If you judge the progress of humanity by Homer Simpson, Paris Hilton, and Girls Gone Wild videos, you might conclude that our evolution has stalled—or even shifted into reverse. Not so, scientists say. Humans are evolving faster than ever before, picking up new genetic traits and talents that may help us survive a turbulent future.
Much remodeling has gone on since the dawn of agriculture about 10 millenniums ago. "People who lived 10,000 years ago were much more like Neanderthals than we are like those people," says John Hawks, a professor of anthropology at the University of Wisconsin. "We've changed."
Hawks is among a growing number of scientists who are using whole-genome sequencing and other modern technologies to zero in on just how we've changed. Their research is helping illuminate not only how humans became what we are but also where we might be headed. For instance, some scientists speculate that changes in human mating patterns may be contributing to the increase in autism. Others track how humans have morphed in response to changing circumstances, including enhanced abilities to metabolize sugar and fight disease. Some people are genetically more resistant to the HIV virus, for instance, and that trait should become more common in the future, as those people are more likely to survive and have children who are resistant. Yet for some people, the makeover isn't big enough or fast enough. Some parents have started using DNA testing to choose the genetic makeup of their children, rejecting embryos with inherited flaws or embracing those with desired traits—such as being the right sex.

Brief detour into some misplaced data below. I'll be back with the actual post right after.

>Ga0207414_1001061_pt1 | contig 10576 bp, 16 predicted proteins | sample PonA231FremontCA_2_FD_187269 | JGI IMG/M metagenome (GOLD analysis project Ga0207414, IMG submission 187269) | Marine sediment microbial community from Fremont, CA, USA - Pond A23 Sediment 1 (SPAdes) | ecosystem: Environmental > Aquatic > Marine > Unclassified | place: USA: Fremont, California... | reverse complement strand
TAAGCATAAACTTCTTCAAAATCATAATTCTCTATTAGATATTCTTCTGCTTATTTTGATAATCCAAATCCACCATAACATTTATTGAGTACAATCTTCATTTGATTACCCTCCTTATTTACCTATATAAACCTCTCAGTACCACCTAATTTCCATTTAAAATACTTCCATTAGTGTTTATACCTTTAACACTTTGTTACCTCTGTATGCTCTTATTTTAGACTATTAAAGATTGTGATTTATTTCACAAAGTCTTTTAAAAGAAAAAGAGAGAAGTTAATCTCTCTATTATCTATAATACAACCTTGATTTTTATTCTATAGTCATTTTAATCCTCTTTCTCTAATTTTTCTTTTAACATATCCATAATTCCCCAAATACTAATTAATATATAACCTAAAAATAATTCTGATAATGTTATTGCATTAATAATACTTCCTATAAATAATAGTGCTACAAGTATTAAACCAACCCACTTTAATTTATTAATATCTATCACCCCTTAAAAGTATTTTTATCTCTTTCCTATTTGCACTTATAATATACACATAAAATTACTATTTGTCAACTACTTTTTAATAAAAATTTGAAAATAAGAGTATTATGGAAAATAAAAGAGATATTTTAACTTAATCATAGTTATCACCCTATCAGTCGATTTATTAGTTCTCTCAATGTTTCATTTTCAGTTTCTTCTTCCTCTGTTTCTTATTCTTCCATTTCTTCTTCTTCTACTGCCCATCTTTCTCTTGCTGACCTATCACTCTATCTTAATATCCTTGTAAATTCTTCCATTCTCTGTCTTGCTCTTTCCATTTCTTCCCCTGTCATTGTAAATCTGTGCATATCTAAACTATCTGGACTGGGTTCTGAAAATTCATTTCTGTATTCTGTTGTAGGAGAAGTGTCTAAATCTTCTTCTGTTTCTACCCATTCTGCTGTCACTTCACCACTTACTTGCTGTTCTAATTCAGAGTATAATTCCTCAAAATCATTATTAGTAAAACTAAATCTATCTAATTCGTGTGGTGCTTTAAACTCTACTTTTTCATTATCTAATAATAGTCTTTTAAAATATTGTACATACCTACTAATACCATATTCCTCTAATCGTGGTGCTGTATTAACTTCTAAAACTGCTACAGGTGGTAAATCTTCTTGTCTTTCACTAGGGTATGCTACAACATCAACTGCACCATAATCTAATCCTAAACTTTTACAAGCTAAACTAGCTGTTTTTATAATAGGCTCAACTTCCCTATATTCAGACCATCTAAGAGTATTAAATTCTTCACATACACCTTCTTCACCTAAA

New mutations. Until recently, anthropologists thought that human evolution had slowed down. But last December, Hawks reported that it has actually accelerated 100-fold in the past 5,000 to 10,000 years. He figured that out by comparing chunks of DNA among 269 people from around the world. Over time, DNA accumulates random mutations, just as the front of a white T-shirt tends to accumulate spots. The bigger the chunks of DNA without random spots, the more recently it had been minted. Using this system, Hawks concluded that recent genetic changes account for about 7 percent of the human genome. Much of the increase, he says, has been fueled by the growth of the world's population, which has expanded by a factor of 1,000 over the past 10,000 years. Having more people increases the odds of mutations.
At the same time, the human genome has been scrambling to adapt to a rapidly changing world—11,000 years ago, nobody farmed, nobody milked domesticated animals, and nobody lived in a city. People with a mutation that aided survival were more likely to thrive, reproduce, and pass that mutation along to offspring. For example, the capacity to digest lactose, the sugar in milk, has become common only over the past 3,000 years. Now, about 95 percent of the people in northern Germany have the mutation, which also popped up independently among the Masai in Africa and the Lapps in Finland. Hawks says: "This is really rapid evolution."
Humans will continue to change to cope with new diseases, if history is any guide. Genes that defend against infectious disease have been among the most rapidly evolving parts of the human genome. People whose ancestors lived in European cities are more likely to have some resistance to smallpox, while people in sub-Saharan Africa are more likely to be genetically resistant to malaria. Just weeks ago, researchers reported that one genetic variant that protects against malaria also makes people more susceptible to AIDS, a discovery that could lead to tailored treatment for AIDS in Africa.